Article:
Titanium-steel thermal soak confuses me. Thermal soak is when an insulating substance keeps heat away from the airframe. Titanium-steel seems more like a radiative heatshield, where excess heat is radiated away, like the shuttle RCC. However, the problem with the shuttle RCC (And, presumably Titanium-steel) is that they are as good at conducting heat as they are radiating it. This means that the Titanium-steel will conduct heat to the rest of the ship. Not only does the computer need to be cooled, but systems to deploy the landing gear, the RCS, the MEs, etc. Add to that, whatever payload you are carrying might not like being heated up too much. Since the methane (and LOX) tanks take up a lot of space, it might be better to make the upper hull out of thinner material, possibly aluminium.

Considering where this craft would be working, and the stresses it endures on the way down, it would have to be pretty robust. It needs a minimal use of electronics, and must be maintainable with substances found on Mars. Nothing like the current space shuttle. Think of an aircraft operating out of the Siberian tundra. It must be very robust, like many russian aircraft. T.Neo 20:43, 5 November 2008 (UTC)

  • Sorry about “titanium steel.” That shows that I am not very familiar with titanium alloys. Try Grade 6 titanium alloy, containing 5% Aluminum and 2.5% Tin. Perhaps Grade 5 or Grade 9 would be better. I do not feel capable of making a final determination of alloy, but it isn’t going to be simple aluminum. It seems that I have heard of some heat resistant aluminum based alloys, but I can not name a good candidate at the moment.
  • As far as cargo heating is concerned, this thing takes cargo up for shipping exports. It comes down empty. That is when the heat threat is a worry. The landing skids are constantly deployed. They are part of the airframe, like ventral fins. The flaps are operated by heat resistant cables. The control motors are in the same insulated box as the electronics. A section of the air frame with the cross section reducing from fore to aft will not have such serious heat threat problems. The reaction control nozzles can stick out there. Any unused reaction control fuel can be dumped once the flaps bite. What are “MEs?”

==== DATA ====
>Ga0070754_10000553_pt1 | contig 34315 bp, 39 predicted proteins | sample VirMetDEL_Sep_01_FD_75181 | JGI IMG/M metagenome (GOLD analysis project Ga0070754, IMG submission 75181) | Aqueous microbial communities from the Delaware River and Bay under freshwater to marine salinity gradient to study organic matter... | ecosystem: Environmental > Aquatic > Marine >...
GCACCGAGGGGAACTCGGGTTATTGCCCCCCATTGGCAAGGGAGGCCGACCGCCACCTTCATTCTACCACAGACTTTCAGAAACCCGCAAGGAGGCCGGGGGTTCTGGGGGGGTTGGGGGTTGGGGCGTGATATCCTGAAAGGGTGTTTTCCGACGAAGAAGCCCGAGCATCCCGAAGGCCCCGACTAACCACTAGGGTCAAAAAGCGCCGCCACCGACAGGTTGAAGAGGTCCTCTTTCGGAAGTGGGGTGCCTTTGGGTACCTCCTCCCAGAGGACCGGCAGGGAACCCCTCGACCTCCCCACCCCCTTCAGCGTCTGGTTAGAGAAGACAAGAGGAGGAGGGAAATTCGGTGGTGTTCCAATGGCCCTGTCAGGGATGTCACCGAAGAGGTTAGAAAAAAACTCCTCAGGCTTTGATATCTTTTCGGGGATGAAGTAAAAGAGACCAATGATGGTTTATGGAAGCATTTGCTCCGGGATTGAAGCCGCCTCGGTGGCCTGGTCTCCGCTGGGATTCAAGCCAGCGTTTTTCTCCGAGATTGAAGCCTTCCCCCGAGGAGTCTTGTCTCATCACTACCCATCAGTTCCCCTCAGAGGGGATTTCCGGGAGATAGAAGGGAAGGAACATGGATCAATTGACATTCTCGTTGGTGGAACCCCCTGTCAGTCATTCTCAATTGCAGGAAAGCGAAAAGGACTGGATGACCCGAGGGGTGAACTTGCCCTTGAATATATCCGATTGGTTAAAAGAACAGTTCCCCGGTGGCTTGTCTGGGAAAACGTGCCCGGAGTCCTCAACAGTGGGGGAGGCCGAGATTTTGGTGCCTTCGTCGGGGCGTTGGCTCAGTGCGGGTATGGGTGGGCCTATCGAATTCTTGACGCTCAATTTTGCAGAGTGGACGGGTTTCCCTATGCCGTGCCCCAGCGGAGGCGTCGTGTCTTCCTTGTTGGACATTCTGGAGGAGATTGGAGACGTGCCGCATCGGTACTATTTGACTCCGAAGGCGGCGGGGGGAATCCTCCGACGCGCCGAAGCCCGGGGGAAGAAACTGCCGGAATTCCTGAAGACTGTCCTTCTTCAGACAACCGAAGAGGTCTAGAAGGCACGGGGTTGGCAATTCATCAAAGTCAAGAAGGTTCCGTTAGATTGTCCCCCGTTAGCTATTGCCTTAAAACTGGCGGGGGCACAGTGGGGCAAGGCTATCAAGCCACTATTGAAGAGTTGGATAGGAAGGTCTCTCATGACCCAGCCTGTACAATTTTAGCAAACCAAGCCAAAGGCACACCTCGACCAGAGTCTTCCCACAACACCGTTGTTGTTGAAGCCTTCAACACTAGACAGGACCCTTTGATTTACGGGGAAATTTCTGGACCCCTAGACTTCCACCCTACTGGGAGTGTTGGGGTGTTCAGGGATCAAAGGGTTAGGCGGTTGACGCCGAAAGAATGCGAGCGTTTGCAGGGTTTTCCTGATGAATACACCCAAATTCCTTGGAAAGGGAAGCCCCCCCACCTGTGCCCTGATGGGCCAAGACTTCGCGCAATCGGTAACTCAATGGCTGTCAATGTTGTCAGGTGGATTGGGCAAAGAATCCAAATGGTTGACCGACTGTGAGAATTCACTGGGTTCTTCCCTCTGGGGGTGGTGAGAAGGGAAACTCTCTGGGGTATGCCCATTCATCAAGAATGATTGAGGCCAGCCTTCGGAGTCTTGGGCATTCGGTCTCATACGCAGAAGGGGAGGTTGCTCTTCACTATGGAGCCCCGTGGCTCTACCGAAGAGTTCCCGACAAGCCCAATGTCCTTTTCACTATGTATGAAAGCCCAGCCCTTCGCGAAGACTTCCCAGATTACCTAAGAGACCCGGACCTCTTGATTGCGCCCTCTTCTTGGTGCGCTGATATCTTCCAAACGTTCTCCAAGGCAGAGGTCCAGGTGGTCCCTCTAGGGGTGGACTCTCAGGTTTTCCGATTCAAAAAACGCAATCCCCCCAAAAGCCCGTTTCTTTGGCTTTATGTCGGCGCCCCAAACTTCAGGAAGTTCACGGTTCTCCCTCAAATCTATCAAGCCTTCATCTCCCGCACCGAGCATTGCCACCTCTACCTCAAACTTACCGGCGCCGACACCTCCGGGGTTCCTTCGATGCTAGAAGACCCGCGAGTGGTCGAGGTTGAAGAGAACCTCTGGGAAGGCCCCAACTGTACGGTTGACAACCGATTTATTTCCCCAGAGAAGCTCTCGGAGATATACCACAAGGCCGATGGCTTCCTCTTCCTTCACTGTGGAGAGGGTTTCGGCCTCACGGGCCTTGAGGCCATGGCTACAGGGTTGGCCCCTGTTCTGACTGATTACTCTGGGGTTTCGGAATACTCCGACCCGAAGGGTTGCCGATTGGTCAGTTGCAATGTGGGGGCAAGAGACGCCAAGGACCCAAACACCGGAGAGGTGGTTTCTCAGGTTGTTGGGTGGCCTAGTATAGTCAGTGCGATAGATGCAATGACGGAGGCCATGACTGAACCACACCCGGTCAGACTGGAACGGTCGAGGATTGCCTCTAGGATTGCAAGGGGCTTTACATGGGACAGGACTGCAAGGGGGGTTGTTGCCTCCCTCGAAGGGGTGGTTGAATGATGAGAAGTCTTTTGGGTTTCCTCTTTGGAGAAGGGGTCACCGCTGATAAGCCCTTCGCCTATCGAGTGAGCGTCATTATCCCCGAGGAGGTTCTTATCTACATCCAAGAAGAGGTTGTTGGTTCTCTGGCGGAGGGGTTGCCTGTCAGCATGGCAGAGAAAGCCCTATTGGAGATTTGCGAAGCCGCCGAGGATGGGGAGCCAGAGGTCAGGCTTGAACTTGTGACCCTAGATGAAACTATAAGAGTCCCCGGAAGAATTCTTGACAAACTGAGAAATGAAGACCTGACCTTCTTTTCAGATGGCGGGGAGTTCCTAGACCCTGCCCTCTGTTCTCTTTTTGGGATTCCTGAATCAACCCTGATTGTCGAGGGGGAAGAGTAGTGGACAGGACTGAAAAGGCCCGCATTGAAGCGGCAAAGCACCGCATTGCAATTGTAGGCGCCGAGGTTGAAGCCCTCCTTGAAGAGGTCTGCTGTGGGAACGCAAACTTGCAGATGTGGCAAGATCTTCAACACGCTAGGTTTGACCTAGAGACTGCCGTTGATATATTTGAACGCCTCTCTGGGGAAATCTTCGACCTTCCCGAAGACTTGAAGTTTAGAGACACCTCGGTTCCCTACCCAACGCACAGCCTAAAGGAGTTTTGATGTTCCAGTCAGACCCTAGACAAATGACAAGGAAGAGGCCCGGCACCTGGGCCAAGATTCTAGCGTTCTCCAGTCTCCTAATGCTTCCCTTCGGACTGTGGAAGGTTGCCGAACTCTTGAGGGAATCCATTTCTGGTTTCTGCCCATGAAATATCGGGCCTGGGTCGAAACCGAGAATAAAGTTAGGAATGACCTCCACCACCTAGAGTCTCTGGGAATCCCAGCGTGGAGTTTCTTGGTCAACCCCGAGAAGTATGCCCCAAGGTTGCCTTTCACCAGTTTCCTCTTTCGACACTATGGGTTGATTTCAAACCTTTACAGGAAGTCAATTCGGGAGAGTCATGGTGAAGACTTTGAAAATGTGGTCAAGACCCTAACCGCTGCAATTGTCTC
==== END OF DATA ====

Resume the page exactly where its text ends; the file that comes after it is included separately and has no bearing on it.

• I am not familiar with what you mean by heat soak, but the vehicle I describe would just soak up the heat and get hot. The idea is that the exposure to maximum heat threat will be short enough that it will not melt.
  • Minimizing the use of electronics would not make the craft more rugged. Electronic components can keep going for decades. Electronics are light enough that spare boards can be shipped with the craft without significant extra expense. Anything that fails can be swapped out. That is Siberia level maintenance. The electronics are necessary for this thing to work.
  • Since I am not an aeronautical engineer, I put only limited faith in my own suggestion, but nothing written here so far seems like a serious objection. -- 22:14, 5 November 2008 (UTC)